“We used to live in harmony with the Chinese and we never had any problem with our differences, but then it all changed with the regulation. We expect it will not be repeated,” he said.

Even after the instruction was withdrawn, people can no longer experience the similar festive air of Imlek in the 1950s.

“The celebration no longer has a connection with the people because it is now centered in malls or shopping centers”.

Source :The Jakarta Post

Saturday, February 6, 2010

Valentine's Day Dinner Do's and Don'ts

After 2 weeks got busy with business, just got realize Valentine's day just 1 week ahead... Well, here are some tips to have a romantic Valentine's Day dinner...

The table is set, the lights are low, and your date is ready for a perfectly romantic Valentine's Day dinner. Here are some tips to keep the romance from coming to a screeching halt.

1. Clear the Air. That pesto bruschetta appetizer on the menu might look tempting, but don't forget the number one date rule: bad breath is a mood killer. Skip any dishes loaded with garlic, leeks, or onions and you've already saved yourself the trouble of conspicuously downing breath mints all evening.

2. No Bones. Tread carefully with bone-in meats or fish. On a long-ago Valentine's Day best forgotten, I spent most of my evening trying to casually pick around pesky pin bones from my trout en papillote and yes, nearly choking on a toothpick-sized bone is both scary and unromantic. As for meat, it's a toss up. Some people might be turned on watching their date suck meat off of a bone. Some might not--know your audience.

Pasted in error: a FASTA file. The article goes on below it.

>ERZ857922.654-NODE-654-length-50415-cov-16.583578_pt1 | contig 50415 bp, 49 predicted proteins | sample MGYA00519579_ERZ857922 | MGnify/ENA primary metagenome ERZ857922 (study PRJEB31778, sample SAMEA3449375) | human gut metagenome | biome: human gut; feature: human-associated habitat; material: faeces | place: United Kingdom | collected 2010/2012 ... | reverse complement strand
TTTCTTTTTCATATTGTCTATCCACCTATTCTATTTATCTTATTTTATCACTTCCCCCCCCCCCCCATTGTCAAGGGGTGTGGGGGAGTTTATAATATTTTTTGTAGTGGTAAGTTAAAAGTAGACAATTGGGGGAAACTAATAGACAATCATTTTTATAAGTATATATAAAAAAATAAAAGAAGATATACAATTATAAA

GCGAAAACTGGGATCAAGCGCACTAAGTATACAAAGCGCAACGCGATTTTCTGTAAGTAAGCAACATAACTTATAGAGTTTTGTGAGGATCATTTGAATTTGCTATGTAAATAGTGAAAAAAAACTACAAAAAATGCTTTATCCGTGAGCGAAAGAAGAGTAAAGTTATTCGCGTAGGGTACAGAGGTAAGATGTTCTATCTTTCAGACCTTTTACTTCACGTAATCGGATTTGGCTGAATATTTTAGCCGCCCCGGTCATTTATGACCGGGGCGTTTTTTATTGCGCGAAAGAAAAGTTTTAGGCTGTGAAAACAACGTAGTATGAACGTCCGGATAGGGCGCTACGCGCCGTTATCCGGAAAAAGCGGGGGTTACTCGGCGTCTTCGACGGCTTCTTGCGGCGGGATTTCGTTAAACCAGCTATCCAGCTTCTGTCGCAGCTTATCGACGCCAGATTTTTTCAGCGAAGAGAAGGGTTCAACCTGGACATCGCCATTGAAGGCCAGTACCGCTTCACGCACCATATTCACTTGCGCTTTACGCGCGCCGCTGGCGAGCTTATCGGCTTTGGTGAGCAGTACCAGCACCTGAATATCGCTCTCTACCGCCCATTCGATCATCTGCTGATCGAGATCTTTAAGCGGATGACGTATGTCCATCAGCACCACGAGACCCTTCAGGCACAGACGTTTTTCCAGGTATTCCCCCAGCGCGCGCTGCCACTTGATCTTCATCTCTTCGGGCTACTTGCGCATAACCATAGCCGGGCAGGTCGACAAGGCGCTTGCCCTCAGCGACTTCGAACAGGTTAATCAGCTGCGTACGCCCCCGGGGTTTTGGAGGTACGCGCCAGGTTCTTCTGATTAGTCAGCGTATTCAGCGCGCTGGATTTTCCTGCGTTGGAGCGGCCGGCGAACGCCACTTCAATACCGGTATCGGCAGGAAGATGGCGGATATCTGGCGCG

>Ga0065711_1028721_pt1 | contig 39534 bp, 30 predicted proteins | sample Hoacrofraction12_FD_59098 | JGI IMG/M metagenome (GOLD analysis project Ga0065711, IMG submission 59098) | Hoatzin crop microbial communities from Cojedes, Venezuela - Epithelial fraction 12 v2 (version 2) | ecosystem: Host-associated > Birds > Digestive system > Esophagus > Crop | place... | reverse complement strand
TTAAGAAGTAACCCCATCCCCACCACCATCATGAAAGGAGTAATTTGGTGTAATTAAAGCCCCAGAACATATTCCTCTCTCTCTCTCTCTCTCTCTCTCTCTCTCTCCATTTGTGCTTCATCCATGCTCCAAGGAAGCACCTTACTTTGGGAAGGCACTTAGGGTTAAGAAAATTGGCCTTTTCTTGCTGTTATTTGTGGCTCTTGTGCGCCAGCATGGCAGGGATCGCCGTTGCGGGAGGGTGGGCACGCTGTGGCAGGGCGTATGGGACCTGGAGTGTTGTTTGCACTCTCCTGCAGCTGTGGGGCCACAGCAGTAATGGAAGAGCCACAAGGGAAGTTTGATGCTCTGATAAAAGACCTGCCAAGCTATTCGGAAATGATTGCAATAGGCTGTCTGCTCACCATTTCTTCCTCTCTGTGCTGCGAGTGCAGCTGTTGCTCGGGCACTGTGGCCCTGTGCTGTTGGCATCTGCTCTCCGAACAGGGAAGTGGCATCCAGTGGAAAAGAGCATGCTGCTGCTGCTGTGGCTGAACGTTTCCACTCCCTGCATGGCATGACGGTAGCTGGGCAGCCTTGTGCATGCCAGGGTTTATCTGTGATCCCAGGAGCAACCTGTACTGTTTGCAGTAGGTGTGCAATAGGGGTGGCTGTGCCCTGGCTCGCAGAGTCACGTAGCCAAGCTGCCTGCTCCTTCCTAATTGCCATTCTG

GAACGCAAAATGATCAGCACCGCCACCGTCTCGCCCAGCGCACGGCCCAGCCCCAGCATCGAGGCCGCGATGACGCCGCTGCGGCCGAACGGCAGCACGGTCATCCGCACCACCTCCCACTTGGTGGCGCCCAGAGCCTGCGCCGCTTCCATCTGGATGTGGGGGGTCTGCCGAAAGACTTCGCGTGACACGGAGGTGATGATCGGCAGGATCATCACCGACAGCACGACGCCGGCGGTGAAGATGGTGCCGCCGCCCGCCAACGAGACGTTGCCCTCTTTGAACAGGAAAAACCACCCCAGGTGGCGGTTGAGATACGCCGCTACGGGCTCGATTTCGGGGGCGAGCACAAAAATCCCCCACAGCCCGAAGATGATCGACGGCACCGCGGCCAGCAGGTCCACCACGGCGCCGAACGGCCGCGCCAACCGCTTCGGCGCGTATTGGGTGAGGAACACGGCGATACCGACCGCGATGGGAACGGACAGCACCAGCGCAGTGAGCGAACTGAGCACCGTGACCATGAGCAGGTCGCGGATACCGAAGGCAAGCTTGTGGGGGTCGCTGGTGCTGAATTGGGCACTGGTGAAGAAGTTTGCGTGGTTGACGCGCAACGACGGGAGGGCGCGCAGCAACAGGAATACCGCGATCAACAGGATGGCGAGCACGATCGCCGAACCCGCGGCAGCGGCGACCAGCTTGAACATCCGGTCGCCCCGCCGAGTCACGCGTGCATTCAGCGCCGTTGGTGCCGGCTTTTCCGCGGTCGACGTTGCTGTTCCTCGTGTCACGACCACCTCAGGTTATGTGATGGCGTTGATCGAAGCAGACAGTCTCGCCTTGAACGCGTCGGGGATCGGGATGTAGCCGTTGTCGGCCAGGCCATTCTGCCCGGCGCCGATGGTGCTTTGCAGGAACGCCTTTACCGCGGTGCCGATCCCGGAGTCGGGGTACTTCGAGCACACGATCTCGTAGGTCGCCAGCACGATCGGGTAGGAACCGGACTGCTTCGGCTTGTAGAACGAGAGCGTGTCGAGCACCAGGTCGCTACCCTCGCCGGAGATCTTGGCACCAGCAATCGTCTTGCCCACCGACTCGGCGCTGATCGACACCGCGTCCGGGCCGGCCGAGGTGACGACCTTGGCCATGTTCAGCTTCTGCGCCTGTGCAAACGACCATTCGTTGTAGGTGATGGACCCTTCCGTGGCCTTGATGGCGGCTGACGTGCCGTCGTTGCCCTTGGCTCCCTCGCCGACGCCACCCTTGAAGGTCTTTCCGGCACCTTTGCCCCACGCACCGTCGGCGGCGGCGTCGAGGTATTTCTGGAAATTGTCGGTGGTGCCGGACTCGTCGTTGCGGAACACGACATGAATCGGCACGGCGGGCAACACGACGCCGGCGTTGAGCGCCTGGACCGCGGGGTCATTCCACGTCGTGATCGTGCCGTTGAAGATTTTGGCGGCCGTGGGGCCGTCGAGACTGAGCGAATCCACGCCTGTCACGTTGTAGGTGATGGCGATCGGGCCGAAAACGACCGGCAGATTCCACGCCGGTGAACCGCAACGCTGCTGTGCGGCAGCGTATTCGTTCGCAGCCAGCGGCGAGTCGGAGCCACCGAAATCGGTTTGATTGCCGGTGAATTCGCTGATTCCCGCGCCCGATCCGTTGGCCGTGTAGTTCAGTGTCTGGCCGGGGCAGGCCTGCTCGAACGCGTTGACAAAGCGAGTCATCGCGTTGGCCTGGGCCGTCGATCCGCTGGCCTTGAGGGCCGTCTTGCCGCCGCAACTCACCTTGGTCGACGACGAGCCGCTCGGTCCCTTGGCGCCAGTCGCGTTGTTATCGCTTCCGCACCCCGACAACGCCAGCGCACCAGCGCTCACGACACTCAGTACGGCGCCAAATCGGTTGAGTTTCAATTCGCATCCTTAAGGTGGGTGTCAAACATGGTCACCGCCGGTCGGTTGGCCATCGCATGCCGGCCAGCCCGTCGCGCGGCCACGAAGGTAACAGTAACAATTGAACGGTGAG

3. Don't Go Green. We're all for a healthy daily serving of green salad, but all it takes is one little sprig of frisée stuck between your teeth to change the mood from romantic to comedic. And while we're on the topic, avoid dishes with black sesame seeds.

4. Shelling Out. Lobster tail gets a thumbs up--it is wonderfully romantic and decadent. But save shelling shrimps, crabs, and whole lobsters at your favorite seafood shack for another night. Any dinner that requires a plastic bib and and sends shards of shell flying in your hair--or worse, your date's--is ripe for unromantic hijinks.

5. Stick to What You Know. If you opt for a quiet, romantic dinner at home, don't cook anything you haven't made at least once before. Test any new recipes the week before. Valentine's Day is not the day you want to try that roast rack of lamb or souffle for the first time. For example: a well-meaning friend of mine wasn't a seafood lover but clam linguine was his sweetie's favorite. He made it for the first time on Valentine's and he wasn't sure how to serve the clams that didn't open. Finally, he pried them open and served them atop the noodles. You can probably guess how that evening went. [Need we add: Always discard any clams that don't open after 5-10minutes of cooking. They'll probably give you food poisoning.

Source :Yahoo